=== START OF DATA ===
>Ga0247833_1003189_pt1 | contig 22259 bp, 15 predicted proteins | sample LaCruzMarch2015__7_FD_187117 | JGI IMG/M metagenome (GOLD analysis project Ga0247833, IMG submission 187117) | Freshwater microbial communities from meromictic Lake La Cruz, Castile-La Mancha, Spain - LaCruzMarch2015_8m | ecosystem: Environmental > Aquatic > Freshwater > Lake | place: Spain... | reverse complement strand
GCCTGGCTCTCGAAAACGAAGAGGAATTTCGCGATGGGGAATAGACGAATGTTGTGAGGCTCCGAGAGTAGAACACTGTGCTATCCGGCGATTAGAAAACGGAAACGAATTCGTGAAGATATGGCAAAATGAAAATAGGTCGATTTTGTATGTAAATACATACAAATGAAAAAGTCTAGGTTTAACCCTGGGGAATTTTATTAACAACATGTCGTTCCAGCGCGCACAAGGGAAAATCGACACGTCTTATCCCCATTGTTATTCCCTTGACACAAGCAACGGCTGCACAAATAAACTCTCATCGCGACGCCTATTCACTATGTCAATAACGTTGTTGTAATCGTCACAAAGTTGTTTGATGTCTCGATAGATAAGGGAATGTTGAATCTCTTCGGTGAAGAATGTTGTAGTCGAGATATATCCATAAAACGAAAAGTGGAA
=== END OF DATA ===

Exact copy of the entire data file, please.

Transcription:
>Ga0247833_1003189_pt1 | contig 22259 bp, 15 predicted proteins | sample LaCruzMarch2015__7_FD_187117 | JGI IMG/M metagenome (GOLD analysis project Ga0247833, IMG submission 187117) | Freshwater microbial communities from meromictic Lake La Cruz, Castile-La Mancha, Spain - LaCruzMarch2015_8m | ecosystem: Environmental > Aquatic > Freshwater > Lake | place: Spain... | reverse complement strand
GCCTGGCTCTCGAAAACGAAGAGGAATTTCGCGATGGGGAATAGACGAATGTTGTGAGGCTCCGAGAGTAGAACACTGTGCTATCCGGCGATTAGAAAACGGAAACGAATTCGTGAAGATATGGCAAAATGAAAATAGGTCGATTTTGTATGTAAATACATACAAATGAAAAAGTCTAGGTTTAACCCTGGGGAATTTTATTAACAACATGTCGTTCCAGCGCGCACAAGGGAAAATCGACACGTCTTATCCCCATTGTTATTCCCTTGACACAAGCAACGGCTGCACAAATAAACTCTCATCGCGACGCCTATTCACTATGTCAATAACGTTGTTGTAATCGTCACAAAGTTGTTTGATGTCTCGATAGATAAGGGAATGTTGAATCTCTTCGGTGAAGAATGTTGTAGTCGAGATATATCCATAAAACGAAAAGTGGAA